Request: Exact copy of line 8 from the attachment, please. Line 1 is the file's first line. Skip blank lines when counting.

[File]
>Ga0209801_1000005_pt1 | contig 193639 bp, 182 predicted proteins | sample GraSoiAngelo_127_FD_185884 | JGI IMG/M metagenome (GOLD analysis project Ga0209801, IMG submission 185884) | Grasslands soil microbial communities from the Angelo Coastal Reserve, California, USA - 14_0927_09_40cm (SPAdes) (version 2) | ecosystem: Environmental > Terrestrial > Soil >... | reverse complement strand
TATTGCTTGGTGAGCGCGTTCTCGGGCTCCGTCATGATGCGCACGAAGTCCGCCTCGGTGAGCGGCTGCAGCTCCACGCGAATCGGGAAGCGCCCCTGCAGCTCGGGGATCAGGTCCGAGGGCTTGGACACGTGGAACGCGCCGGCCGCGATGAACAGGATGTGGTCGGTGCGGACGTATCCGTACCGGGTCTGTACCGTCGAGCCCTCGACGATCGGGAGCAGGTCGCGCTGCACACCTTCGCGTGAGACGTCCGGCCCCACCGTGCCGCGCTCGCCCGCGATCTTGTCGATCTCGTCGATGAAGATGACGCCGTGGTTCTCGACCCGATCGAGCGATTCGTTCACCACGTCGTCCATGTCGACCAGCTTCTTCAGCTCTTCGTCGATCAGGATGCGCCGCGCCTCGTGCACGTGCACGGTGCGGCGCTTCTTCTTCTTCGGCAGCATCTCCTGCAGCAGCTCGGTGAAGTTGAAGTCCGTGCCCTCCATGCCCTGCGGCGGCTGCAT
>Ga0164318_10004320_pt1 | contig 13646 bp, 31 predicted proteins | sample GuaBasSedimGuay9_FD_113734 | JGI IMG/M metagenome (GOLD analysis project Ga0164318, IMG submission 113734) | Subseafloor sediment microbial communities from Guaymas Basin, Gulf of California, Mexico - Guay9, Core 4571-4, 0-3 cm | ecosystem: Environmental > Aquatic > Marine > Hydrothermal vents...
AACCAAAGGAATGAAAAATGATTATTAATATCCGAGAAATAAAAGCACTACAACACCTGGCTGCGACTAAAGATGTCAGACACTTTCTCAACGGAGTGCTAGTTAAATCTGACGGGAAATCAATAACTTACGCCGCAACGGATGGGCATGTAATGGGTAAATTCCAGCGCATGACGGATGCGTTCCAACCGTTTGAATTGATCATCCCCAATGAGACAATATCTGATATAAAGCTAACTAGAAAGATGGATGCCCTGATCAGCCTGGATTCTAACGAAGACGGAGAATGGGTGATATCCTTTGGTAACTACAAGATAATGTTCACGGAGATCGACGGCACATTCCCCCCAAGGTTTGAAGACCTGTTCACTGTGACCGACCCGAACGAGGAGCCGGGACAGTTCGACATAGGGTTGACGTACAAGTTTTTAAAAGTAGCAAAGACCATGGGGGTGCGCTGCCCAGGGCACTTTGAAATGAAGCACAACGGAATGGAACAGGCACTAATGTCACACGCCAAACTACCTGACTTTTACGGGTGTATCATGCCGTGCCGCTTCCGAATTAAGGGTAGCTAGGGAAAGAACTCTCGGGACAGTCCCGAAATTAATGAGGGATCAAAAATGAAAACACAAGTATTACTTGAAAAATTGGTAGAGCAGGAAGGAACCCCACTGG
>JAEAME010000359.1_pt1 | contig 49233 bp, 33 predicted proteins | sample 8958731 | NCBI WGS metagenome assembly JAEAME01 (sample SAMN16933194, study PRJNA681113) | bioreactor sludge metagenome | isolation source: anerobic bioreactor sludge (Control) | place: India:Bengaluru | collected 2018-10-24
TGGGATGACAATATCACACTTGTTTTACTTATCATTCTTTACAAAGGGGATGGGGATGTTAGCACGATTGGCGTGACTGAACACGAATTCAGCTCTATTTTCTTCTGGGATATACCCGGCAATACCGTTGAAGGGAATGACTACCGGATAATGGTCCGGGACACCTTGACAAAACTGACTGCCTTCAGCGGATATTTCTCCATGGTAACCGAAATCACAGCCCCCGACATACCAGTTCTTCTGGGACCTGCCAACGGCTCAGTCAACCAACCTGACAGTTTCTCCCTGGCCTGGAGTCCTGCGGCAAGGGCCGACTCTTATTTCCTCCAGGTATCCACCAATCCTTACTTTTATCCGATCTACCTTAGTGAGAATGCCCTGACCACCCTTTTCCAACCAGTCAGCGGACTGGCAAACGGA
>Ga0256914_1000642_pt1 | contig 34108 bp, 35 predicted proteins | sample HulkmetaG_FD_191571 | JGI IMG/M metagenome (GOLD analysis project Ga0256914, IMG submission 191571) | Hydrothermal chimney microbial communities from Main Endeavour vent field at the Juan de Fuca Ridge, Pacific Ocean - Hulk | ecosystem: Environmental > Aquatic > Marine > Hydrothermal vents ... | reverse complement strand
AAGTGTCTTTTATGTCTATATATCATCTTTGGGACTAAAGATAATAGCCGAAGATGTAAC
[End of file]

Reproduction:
AAGTGTCTTTTATGTCTATATATCATCTTTGGGACTAAAGATAATAGCCGAAGATGTAAC